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Chairman Wicker Meets With Russian Opposition Leader Vladimir Kara-Murza

Friday, March 17, 2017

WASHINGTON – Helsinki Commission Chairman Senator Roger Wicker (MS) met this week with Vladimir Kara-Murza, a Russian journalist, politician, and longtime critic of President Vladimir Putin. Last month, Kara-Murza was mysteriously and suddenly stricken ill and hospitalized in Moscow – leading many to believe that he had been poisoned for the second time in less than two years. His story was recently aired on CBS’s “60 Minutes.”

“Vladimir’s perseverance for an open, free, and democratic Russia is inspiring,” Chairman Wicker said. “I am proud to call him a friend, and I am confident that he will continue his work to highlight that cause from anywhere in the world.”

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  • Remarks by Benjamin L. Cardin Urging the Russian Federation to Withdraw Legislation Restricting the Establishment of Nongovernmental Organizations

    Mr. Speaker, I rise in support and as a cosponsor of H. Con. Res. 312, to urge the Russian Government to alter or withdraw the proposed legislation affecting nongovernmental organizations, NGO's, operating in Russia. The Russian legislation would severely restrict foreign assistance to NGO's in Russia and would also force existing Russian NGO's to reregister with the government.   The draft Russian bill raises a number of serious concerns, and may violate Russia's commitments to the OSCE. Several hundred thousand nongovernmental organizations currently operate in Russia, representing all sections of society. By forcing all NGO's to reregister, the Russian Government will have the power to subjectively deny registration to some organizations and limit the activities of others. This legislation strikes at the heart of basic democratic freedoms: the right of individuals to freely associate and participate in society. Some of the provisions in this bill would also increase the oversight of financial auditing of NGO's, which the government could use to place restrictions on opposition groups.   Just months ago, the Russian President Vladimir Putin outlawed any foreign funding of political parties in Russia. This legislation goes further and affects human rights groups and other NGO's who are only seeking to improve the nature of Russia's civil society. Foreign organizations would be required to register as legal Russian entities, seriously hindering their attempts to promote democracy and accountability in Russia. Many organizations which have conducted prominent and important human rights work in Russia since the collapse of the Soviet Union would see their activities curtailed under the Russian bill, which may lead to the partial or complete closure of critical offices inside of Russia.   Last month, the State Duma in Russia approved the first reading of the bill by 370 to 18 votes, despite more than 1,000 NGO's appealing for the Duma to reject it. This Friday, December 16, the Duma has scheduled a second reading of the bill. As the ranking member of the Helsinki Commission, I have worked closely with Commission Cochairman Chris Smith in opposition to this bill. The Helsinki Commission sent a bipartisan, bicameral letter in November--which I cosigned--to the Chairman of the Russian State Duma urging the rejection of this legislation. In particular, the letter emphasized the importance that nongovernmental organizations play in civil society and in fulfilling Russia's obligations as a democratic state and member of the international community.   Russia has made great strides since the end of the Cold War. There were serious concerns that Russia would not have a smooth transition to a fully functioning democracy. I am gravely concerned about recent developments in Russia. President Putin himself has said that “modern Russia's greatest achievement is the democratic process (and) the achievements of civil society." I therefore call on President Putin and the State Duma to be true to their word and reject this bill, to reaffirm their commitment to the democratic process and civil society.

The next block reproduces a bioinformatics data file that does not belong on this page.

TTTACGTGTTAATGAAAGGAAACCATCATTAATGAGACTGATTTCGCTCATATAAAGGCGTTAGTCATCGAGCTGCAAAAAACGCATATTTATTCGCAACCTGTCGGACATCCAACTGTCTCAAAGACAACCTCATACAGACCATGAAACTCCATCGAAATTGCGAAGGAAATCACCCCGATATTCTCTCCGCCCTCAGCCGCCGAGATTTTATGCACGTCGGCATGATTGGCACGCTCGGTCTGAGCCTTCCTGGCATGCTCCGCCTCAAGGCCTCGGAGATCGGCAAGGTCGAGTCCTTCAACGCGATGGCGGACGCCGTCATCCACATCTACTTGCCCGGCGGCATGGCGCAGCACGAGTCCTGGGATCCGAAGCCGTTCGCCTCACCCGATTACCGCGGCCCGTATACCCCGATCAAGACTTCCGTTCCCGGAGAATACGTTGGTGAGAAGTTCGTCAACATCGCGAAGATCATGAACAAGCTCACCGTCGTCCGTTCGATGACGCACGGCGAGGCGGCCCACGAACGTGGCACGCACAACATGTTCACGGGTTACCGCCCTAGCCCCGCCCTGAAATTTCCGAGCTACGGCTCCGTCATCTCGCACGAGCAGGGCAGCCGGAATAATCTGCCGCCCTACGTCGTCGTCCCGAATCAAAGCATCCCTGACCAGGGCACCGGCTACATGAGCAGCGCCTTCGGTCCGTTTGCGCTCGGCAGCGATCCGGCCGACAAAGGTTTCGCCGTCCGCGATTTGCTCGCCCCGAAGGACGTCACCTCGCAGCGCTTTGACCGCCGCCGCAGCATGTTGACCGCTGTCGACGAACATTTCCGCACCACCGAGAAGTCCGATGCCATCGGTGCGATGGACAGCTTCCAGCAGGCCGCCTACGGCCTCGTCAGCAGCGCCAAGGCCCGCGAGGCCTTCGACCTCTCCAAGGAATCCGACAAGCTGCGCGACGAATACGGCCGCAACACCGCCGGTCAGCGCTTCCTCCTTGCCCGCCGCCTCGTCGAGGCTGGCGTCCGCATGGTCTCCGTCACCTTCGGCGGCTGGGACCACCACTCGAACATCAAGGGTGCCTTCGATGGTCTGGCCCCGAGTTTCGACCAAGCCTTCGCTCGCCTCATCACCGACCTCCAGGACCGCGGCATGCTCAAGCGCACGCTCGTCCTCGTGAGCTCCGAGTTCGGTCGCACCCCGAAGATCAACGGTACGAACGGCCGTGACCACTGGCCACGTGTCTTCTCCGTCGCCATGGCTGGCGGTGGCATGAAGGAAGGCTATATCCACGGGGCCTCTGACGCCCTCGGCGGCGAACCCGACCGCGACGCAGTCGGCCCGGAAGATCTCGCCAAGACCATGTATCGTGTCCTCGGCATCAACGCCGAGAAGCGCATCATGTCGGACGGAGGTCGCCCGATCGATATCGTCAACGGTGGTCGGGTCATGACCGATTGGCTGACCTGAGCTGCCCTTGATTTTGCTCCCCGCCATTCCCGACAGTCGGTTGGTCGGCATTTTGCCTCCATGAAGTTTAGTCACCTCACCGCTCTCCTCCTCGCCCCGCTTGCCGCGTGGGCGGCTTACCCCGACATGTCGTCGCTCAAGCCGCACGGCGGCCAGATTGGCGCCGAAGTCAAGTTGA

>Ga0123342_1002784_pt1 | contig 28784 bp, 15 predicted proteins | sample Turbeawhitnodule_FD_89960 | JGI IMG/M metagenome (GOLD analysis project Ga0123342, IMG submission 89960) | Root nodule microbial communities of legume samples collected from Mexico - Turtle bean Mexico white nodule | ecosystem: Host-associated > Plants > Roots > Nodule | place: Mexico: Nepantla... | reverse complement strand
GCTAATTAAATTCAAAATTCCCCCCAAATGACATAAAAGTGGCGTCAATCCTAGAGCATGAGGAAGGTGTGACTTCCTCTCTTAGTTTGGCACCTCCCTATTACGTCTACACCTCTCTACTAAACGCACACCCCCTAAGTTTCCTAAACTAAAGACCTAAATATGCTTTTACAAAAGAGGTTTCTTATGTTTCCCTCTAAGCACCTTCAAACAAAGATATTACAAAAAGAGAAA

• Remarks by Christopher H. Smith Urging Russian Federation to Withdraw Legislation Restricting Establishment of Nongovernmental Organizations